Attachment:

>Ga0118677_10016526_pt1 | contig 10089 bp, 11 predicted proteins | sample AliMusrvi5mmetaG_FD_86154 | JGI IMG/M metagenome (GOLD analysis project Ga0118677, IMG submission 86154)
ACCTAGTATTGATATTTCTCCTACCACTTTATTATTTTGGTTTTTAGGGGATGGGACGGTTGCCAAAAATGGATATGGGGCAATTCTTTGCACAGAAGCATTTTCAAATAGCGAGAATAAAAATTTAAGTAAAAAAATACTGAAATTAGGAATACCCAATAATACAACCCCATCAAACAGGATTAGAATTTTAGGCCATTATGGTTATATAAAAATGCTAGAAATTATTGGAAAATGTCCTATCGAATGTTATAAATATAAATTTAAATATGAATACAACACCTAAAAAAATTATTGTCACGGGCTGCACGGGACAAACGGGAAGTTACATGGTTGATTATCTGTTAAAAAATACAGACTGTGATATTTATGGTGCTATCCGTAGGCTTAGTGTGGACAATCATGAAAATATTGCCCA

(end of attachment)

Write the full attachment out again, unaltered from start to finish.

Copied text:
>Ga0118677_10016526_pt1 | contig 10089 bp, 11 predicted proteins | sample AliMusrvi5mmetaG_FD_86154 | JGI IMG/M metagenome (GOLD analysis project Ga0118677, IMG submission 86154)
ACCTAGTATTGATATTTCTCCTACCACTTTATTATTTTGGTTTTTAGGGGATGGGACGGTTGCCAAAAATGGATATGGGGCAATTCTTTGCACAGAAGCATTTTCAAATAGCGAGAATAAAAATTTAAGTAAAAAAATACTGAAATTAGGAATACCCAATAATACAACCCCATCAAACAGGATTAGAATTTTAGGCCATTATGGTTATATAAAAATGCTAGAAATTATTGGAAAATGTCCTATCGAATGTTATAAATATAAATTTAAATATGAATACAACACCTAAAAAAATTATTGTCACGGGCTGCACGGGACAAACGGGAAGTTACATGGTTGATTATCTGTTAAAAAATACAGACTGTGATATTTATGGTGCTATCCGTAGGCTTAGTGTGGACAATCATGAAAATATTGCCCA